An international team of scientists have found that a change in ocean circulation allowed for storage of large amount of carbon in the deep Atlantic Ocean that lowered atmospheric CO2 and pushed Earth’s climate into the coldest and more glaciated stages of the last ice age. The team led by Dr Jimin Yu of the Australian National University and that involves Dr Gianluca Marino from the Centro de Investigación Mariña of the Universidade de Vigo (CIM-UVigo), analysed the geochemical composition of marine sediments and carbonate microfossils taken from the deep ocean.
Ocean circulation controls global climate by taking up, storing, and redistributing carbon, oxygen, heat, and freshwater over large spatial and temporal scales. In the study published in Nature Geoscience the research team shows that carbon-rich deep waters from the Pacific Ocean intruded into the South Atlantic Ocean and extended northward up to about 20°S at three to four kilometres depth during the last ice age.
This change in the circulation of the deep ocean increased its capacity to store carbon and led to a decline in atmospheric CO2 to levels that were about 50% lower than today. CO2 is a powerful greenhouse gas and this decrease pushed the Earth into the Last Glacial Maximum, the peak of the last ice age about 20,000 years ago. The volume of ice on our planet was more than 50 million cubic kilometres larger than today and global temperature was colder by 6°C than preindustrial times.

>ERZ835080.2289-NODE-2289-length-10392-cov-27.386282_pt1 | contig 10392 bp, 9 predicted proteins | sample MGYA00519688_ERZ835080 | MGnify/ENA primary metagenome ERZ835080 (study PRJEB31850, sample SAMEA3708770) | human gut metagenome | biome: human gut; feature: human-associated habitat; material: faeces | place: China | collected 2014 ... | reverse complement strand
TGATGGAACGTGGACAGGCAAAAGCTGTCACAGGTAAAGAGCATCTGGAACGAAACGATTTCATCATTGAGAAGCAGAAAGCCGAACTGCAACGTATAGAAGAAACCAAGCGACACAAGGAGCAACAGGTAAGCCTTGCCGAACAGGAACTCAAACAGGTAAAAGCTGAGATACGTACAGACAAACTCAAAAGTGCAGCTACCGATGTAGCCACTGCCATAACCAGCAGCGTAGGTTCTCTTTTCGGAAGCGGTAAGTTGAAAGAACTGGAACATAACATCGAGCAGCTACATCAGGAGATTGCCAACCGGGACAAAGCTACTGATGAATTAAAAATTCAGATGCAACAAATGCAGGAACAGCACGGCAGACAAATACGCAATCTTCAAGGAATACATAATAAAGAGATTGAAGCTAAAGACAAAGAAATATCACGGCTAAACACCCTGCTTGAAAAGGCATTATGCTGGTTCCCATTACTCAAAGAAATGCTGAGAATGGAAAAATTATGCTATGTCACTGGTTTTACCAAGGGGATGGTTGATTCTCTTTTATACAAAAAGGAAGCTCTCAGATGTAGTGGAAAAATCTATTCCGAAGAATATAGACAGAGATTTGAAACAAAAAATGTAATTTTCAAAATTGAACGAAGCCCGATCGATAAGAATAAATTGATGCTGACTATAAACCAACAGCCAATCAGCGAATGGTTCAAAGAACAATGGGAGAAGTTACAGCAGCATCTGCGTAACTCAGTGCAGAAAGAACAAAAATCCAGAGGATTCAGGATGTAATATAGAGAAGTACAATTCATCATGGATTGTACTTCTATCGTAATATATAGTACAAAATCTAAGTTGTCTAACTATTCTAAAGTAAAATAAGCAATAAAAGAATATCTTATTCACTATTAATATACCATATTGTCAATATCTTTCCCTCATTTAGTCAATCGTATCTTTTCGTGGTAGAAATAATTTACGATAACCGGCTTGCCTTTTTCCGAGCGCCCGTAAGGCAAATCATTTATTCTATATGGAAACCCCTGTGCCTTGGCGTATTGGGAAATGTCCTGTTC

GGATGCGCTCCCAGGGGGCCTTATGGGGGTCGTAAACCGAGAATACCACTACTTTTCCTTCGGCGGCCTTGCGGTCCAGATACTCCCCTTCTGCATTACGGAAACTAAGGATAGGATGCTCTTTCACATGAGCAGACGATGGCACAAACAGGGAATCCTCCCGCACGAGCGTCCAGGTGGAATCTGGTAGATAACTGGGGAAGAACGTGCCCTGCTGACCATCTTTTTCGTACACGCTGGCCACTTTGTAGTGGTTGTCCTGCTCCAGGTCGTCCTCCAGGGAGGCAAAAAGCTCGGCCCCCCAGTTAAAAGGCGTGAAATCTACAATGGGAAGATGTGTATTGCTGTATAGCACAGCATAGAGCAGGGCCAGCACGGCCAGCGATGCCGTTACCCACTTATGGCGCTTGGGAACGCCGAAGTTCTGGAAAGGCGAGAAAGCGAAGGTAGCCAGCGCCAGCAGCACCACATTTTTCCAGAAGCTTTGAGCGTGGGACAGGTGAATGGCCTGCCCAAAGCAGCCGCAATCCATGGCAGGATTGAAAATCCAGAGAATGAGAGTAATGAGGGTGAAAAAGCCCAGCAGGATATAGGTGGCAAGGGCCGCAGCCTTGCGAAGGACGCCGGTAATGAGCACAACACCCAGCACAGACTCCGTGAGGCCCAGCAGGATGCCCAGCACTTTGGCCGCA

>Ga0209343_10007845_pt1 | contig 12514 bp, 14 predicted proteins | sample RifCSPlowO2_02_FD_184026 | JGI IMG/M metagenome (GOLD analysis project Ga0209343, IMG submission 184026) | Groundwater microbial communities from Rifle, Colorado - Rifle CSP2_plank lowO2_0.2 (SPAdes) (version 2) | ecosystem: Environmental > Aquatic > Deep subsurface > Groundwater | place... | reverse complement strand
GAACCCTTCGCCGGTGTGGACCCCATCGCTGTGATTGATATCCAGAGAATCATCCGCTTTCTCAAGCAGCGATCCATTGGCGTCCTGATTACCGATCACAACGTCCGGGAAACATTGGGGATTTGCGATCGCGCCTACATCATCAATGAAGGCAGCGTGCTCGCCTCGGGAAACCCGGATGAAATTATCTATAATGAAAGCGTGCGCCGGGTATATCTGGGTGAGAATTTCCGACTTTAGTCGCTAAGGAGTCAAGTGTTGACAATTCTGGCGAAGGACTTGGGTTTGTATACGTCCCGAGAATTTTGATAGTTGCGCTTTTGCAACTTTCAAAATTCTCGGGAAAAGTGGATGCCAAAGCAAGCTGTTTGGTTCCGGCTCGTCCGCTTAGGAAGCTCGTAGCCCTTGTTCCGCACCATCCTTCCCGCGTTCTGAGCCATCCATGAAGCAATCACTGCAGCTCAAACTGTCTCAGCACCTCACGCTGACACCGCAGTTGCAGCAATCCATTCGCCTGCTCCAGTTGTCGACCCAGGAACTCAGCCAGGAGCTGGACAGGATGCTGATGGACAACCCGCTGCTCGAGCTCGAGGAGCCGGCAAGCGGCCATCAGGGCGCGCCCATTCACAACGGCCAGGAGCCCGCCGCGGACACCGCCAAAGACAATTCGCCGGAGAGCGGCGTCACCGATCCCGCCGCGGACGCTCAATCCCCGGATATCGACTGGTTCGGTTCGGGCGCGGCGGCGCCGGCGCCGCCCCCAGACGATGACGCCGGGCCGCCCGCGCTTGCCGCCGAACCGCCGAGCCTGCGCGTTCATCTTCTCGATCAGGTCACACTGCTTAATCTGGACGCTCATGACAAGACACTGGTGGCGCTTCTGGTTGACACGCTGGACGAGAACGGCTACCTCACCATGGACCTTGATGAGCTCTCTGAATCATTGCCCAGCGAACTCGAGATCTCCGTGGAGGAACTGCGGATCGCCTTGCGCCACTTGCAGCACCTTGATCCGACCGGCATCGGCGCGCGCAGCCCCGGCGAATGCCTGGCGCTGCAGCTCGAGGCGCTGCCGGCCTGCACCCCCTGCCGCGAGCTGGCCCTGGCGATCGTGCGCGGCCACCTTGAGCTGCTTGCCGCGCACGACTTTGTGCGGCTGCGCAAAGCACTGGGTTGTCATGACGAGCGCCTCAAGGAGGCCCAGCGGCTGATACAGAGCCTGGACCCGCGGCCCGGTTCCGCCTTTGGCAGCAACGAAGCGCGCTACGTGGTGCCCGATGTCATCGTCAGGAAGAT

This detailed picture of the circulation and carbon content of the deep ocean during the Last Glacial Maximum was sought for a long time, because it is essential to decipher the interactions between the ocean and the atmosphere during a period that is often used to test the climate models employed in future climate projections.
Gianluca Marino, a distinguished researcher at the Universidade de Vigo and principal investigator of the Palaeoclimatology Lab of the CIM-UVigo, uses a wide portfolio of geochemical, micropaleontological, and sedimentological tools as well as probabilistic statistics to quantitatively determine the timing, magnitude, and rates of (past) ocean and climate change. His research supply relevant information for mitigation and adaptation policies in the context of the anthropogenic climate change.